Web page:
New, efficient washers are a good investment, as they account for 22% of the water use inside our homes. By replacing older models with new, front-loading efficient washers, water use can be reduced by 15 – 40%, depending on how old your previous washer is. Energy Star labeled washers use 20% less energy, 35% less water, and have larger wash tubs, which means fewer loads and less detergent use.toilet-clip-art

There’s rebates for efficient toilets too!  That’s a really water smart gift, because, not only does a new toilet save water, it can also help reduce water water charges…so it saves year-round!  The rebate details can be found by following this link.  To qualify, the new toilet(s) must be WaterSense labeled (very easy to find!) and your house must have been built before 2006.

Toilets are the largest water-using fixture inside a property; by replacing old, inefficient toilets with more efficient 1.28 gallon per flush (or less!), commodes, you can save up to 4,000 thousand gallons of water per toilet, per year!  That’s amazing!

Happy shopping!

 

Smart Controllers

Now is the time of year to think about turning off your sprinkler system, if you haven’t already.  Remember, it’s about to be winter, plants go dormant, we’re having regular rainfall, cooler temps… you know all this.

one type of smart controller

one type of smart controller

So, it may seem like a strange time to think about sprinklers, but I wanted to see if you knew the City’s water conservation program offers rebates on various items to help make your sprinkler system more efficient?  One of those items is a smart, weather-based controller.

So, what is a smart controller?  Simply put, it’s a controller that takes into account the current weather, the weather forecast, the type of sprinkler head (drip, spray, rotor, etc), the plant material (grass, shrubs, trees, etc), and probably the slope of the yard, and the soil type to come up with a watering schedule that is truly personalized for your yard.  No more guessing how much time you need to set for each station!

The smart controller will come up with a personalized schedule, though it probably will need some tweaks.  Full-disclosure, I installed a smart controller at my own house back in March or April of this year.  However, with all the rain this spring, it didn’t actually run until July and at that point I really thought is was watering some areas way too long.  I had to go into the application on my phone and adjust some settings to reduce watering time.  However, I will say that my highest water bill this summer was in August for 8,200 gallons–so not bad at all!  The smart controller I have estimates the amount of water used (in gallons) each time it waters, and the numbers it was reporting for my yard were very high.  The estimate of gallons used isn’t too accurate in my case.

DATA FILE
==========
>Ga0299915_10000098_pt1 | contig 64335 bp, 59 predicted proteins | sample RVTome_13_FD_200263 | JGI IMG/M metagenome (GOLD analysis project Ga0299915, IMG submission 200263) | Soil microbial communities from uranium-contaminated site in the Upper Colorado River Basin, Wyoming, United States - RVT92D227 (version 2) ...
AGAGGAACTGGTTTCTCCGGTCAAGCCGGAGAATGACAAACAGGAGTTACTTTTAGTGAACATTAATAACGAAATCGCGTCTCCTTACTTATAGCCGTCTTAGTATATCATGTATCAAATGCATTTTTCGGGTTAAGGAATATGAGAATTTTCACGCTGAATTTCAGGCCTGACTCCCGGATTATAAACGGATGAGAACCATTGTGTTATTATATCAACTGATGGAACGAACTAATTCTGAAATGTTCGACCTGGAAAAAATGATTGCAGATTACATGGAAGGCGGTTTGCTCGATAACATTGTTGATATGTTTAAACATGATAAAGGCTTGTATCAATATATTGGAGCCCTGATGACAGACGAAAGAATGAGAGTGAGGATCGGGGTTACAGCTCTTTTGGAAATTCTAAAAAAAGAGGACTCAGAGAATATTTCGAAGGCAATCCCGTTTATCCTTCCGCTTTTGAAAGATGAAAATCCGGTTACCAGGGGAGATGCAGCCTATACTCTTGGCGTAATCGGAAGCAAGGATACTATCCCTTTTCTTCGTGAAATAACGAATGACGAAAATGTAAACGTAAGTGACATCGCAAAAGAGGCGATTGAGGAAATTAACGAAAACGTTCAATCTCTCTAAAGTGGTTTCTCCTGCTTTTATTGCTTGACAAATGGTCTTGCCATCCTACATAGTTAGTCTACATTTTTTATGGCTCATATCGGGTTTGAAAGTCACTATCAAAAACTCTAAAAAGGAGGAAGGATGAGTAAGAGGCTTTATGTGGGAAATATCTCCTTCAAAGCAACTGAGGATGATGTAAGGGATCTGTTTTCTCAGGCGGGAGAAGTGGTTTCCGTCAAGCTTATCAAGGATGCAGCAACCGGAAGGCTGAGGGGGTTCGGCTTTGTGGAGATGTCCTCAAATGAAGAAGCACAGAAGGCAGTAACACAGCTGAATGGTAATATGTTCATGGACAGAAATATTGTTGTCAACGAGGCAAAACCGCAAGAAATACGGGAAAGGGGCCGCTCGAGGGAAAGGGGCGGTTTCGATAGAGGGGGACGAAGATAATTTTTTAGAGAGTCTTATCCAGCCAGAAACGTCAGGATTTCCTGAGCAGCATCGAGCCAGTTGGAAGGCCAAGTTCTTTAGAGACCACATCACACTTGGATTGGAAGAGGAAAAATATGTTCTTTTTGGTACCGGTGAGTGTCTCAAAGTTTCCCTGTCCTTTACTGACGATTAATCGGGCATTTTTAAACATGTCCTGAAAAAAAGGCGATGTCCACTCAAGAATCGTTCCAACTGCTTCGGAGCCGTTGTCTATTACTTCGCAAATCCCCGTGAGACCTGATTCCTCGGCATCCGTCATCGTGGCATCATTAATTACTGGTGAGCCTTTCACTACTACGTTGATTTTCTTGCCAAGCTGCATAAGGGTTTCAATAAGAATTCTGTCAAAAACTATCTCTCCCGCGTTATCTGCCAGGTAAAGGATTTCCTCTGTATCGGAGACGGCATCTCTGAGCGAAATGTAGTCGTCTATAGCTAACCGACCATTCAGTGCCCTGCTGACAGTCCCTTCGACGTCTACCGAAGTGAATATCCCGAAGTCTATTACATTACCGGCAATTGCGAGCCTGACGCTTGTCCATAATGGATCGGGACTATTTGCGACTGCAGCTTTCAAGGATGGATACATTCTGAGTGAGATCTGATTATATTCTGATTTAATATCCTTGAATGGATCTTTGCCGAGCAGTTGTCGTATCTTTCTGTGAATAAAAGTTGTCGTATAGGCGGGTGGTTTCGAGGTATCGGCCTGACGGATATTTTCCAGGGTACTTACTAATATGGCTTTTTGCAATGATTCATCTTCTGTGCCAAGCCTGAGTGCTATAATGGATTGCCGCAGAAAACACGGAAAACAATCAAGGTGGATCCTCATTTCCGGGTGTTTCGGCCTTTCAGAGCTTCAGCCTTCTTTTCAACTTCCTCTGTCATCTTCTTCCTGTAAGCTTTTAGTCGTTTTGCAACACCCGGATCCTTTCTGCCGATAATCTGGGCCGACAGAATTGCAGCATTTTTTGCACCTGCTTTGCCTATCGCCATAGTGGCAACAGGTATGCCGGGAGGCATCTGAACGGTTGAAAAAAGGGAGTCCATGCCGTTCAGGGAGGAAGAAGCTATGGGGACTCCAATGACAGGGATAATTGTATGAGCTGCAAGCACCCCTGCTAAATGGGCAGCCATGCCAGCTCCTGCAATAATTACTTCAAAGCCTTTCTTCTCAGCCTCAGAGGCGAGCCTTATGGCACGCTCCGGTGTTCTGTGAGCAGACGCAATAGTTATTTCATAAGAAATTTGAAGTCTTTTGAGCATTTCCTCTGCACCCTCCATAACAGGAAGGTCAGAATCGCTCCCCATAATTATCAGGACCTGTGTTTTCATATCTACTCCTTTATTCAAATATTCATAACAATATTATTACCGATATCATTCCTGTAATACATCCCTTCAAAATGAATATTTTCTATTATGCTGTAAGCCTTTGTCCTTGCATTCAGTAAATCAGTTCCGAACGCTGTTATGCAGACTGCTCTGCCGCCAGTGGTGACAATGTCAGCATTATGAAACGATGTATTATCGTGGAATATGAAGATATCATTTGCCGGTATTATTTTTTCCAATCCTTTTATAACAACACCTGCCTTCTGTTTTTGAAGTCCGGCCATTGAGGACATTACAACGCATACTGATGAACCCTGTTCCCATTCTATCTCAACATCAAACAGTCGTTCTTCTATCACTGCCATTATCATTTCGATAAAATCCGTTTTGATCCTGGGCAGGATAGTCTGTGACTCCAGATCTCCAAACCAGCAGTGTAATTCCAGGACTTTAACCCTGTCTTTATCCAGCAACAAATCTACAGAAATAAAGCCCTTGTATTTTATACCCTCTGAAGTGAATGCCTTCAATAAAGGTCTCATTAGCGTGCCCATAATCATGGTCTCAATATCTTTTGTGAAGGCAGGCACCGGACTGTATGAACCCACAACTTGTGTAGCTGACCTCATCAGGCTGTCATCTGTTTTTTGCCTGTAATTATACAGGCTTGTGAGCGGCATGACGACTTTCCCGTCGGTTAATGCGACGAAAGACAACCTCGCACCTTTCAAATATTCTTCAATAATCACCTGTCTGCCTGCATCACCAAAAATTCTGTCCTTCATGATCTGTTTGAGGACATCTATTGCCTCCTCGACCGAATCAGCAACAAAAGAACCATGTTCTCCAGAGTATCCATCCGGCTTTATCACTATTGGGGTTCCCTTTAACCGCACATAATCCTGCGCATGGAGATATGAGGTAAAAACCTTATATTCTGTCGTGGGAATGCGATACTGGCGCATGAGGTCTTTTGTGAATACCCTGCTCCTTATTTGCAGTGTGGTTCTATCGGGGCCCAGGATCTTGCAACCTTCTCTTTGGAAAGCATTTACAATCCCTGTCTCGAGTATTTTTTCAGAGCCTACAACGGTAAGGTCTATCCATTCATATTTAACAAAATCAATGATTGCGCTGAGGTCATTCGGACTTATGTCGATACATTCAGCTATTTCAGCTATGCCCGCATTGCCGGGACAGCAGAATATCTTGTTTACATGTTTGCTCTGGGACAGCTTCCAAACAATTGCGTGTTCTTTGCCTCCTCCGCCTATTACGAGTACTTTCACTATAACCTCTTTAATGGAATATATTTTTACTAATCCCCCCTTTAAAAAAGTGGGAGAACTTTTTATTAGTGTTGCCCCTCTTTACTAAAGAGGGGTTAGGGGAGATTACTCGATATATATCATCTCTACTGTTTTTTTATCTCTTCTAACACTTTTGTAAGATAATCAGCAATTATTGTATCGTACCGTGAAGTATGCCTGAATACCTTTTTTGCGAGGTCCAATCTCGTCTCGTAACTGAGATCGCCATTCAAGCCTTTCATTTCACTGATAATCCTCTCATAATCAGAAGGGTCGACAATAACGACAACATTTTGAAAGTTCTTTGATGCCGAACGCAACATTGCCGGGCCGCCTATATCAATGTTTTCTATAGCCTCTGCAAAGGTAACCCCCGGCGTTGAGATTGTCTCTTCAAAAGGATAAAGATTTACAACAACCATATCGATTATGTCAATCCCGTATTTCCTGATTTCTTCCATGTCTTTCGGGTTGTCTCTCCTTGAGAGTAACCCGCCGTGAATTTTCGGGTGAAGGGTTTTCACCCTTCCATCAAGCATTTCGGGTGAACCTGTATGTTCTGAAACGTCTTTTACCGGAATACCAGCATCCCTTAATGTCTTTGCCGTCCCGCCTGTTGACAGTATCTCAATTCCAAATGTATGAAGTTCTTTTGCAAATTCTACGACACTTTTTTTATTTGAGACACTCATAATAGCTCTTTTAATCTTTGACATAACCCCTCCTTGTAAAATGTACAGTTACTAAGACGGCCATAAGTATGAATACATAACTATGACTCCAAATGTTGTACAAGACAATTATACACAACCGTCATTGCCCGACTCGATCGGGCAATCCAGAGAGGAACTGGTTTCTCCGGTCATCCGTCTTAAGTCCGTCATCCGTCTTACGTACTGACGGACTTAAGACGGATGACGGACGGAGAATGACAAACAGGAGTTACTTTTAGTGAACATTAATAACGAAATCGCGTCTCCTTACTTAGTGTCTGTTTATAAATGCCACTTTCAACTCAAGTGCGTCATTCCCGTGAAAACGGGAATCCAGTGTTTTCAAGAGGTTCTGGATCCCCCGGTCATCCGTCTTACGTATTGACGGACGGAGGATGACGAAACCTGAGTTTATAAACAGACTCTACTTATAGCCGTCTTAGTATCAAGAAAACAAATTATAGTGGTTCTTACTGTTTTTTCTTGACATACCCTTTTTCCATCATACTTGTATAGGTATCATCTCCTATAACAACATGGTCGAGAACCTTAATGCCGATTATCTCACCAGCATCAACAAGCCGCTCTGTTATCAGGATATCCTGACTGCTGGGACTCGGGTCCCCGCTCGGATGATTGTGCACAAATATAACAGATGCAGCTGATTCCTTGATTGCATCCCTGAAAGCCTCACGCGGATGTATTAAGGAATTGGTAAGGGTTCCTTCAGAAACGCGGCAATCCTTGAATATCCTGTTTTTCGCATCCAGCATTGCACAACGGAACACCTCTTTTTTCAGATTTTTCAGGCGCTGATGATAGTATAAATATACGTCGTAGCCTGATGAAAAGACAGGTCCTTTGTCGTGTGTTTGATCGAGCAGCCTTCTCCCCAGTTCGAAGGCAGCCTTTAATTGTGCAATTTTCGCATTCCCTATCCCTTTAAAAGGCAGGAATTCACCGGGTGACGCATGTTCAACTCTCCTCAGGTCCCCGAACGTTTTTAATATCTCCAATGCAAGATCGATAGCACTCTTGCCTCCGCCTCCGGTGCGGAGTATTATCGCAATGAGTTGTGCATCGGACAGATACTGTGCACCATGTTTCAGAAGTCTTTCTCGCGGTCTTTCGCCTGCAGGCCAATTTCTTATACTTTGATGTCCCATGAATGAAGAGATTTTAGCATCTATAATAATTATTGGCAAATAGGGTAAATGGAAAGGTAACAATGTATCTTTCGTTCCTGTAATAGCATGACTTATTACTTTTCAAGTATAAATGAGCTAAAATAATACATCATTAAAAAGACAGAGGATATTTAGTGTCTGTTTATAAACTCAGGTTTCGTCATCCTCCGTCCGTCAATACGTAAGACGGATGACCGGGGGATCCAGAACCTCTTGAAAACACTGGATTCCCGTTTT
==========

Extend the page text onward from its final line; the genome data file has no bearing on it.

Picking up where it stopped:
But, back to the point; really, it’s ideal to water when the plants actually NEED the water, not just because it’s a Wednesday (or whatever day of the week your controller is set for).  AND, since we’re not in water restrictions, this is the ideal time to try out one of these controllers.  The controller will determine when it’s best to water and for how long, although they all have options to select specific days to water if/when we are under water restrictions.  Maybe all the zones won’t be watered on the same day, that’s the beauty of these controllers.  ILogo-WaterSenset’s watering to the plant, not to a schedule.

Many smart controllers are also designed to be used over WiFi: on home computers, phones, tablets…which may make it easier to control and set up.  No more trying to figure out all those buttons, knobs, and programs!  Through the internet connection, or an on-site weather station, they determine the current weather conditions to come up with the watering schedule.

If your interested has been peaked in smart controller, visit the WaterSense website to learn more, and find a list of WaterSense approved controllers, that are also eligible for the City’s irrigation rebate.  The rebate expires when funding runs out, but I don’t anticipate that happening any time before August 2016.

Let’s start watering smart in 2016!

My water bill is how much??

I know I have heard this too many times this summer,faucet-with-dollar-sign-234x300 “there’s NO WAY I used this much water!”  “It’s impossible!”  “The meter must be wrong,” or some version of  “the City isn’t really reading the meters, but estimating.”  Well, let me tell you, it IS possible to use a lot of water (I’m talking 30,000 gallons, 50,000 gallons, 70,000 gallons…or more!).  I’ve seen it.  A lot.  I have seen it due to leaks, or from sprinkler systems, but I’ve never seen it from someone stealing water from their neighbor!  (ha!  People say that a lot too.)

I say this with 15 years of experience behind me doing this type of work.  So, not just this year, but over many years of looking